Wednesday, August 29, 2012

Unique

Here’s one that comes up so infrequently that it doesn’t show up in The Catalogue:


This one, owned by Frank Tedesco, is a John C. Wahl "120," complete with the original box, which I saw and photographed at the Triangle Pen Show in Raliegh. I’ve been looking for one of these for a few years – the last one I saw was at an auction at the Ohio Pen Show, and Joe Nemecek took it home for around a hundred bucks. Frank’s is still owned by Frank, because he paid several times that amount for his.

These pencils represent an interesting footnote in history. John C. Wahl is one and the same as the founder of the Wahl Adding Machine Company, which later scooped up Charles Keeran’s Eversharp and got into the writing business overnight. Although John was the founder of the company, he wasn’t in charge. Not by a longshot. According to Syd Saperstien, he was vice president, with a phone line extension at the company and the title of "Experimental Engineer," but he had a lot of time to putter around and invent things on the side. Not much is known about his separate company or this pencil, but it appears that John C. Wahl applied for his patent for this pencil on June 9, 1939, and he was issued patent number 2,210,845 on August 6, 1940:


A few weeks ago, another example surfaced in an online auction. It was included with two other pieces – a Sheaffer ballpoint and pencil set in that victorian-style design – so I spoke with a Sheaffer collector to confirm I could sell the set to him to defray at least part of the cost. I bid heavy, then I sat and anxiously awaited the close of the auction.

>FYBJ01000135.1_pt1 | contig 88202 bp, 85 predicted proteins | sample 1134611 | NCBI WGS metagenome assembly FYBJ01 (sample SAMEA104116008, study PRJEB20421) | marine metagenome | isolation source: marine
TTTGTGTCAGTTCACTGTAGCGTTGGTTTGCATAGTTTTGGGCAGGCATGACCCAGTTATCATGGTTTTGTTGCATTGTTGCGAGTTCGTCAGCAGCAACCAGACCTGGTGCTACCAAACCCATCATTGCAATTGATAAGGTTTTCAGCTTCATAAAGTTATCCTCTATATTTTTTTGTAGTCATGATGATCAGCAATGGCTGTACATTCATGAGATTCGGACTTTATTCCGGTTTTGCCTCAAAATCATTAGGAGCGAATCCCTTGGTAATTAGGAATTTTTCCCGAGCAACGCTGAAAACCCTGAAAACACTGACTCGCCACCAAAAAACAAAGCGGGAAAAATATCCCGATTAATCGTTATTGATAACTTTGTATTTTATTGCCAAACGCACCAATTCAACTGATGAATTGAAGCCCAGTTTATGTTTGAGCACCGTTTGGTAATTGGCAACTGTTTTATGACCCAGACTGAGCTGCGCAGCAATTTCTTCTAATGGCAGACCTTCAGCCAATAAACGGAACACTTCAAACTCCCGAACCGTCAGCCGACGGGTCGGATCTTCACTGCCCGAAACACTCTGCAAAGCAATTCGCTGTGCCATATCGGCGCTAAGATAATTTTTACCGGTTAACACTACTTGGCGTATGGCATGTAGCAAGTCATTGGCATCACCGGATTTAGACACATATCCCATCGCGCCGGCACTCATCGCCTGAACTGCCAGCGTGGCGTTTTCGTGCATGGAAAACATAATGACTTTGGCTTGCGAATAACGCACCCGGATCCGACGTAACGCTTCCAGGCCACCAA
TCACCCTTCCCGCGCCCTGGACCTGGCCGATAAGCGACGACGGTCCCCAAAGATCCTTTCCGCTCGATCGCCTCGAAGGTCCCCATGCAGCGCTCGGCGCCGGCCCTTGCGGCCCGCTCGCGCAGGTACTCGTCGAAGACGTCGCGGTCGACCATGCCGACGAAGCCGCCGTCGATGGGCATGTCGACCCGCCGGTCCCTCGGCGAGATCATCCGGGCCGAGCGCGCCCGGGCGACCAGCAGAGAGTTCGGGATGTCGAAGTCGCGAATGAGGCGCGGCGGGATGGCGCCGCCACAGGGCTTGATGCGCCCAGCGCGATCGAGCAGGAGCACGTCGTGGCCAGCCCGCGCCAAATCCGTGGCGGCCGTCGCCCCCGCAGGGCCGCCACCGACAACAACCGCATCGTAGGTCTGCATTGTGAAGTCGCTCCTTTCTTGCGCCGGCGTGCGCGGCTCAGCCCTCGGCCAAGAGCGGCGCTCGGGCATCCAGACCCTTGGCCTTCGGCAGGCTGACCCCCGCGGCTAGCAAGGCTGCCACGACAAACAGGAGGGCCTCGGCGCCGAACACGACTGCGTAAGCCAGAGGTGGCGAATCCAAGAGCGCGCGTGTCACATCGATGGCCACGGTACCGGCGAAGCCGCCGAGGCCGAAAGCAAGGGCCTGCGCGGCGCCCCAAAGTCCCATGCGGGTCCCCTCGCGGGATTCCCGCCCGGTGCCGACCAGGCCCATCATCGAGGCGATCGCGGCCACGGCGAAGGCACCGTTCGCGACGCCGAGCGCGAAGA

The final price for the three pieces? Twenty six bucks and change. The picture was fuzzy, so I wasn’t out of the woods yet, but I was pleasantly surprised when the package arrived:


The clip almost looks like it belongs on a Sheaffer Stratoliner ballpoint:


The imprint is at the top on the back side of the barrel:


I believe it was called the "120" because of the size of the lead, which is about .120" in diameter:


So since there’s been a few of these popping up here and there, why the title of this article? Well, in The Catalogue, I used the word "unique" for the price occasionally to describe an item for which I haven’t seen enough sales to formulate an opinion as to what it is worth. The John C. Wahl is a little different, in that I’ve seen a few sales . . .

But I still have no idea what it’s worth. Apparently, somewhere between hundreds of dollars and twenty six bucks, give or take a little -- less the cost of a couple of Sheaffers.

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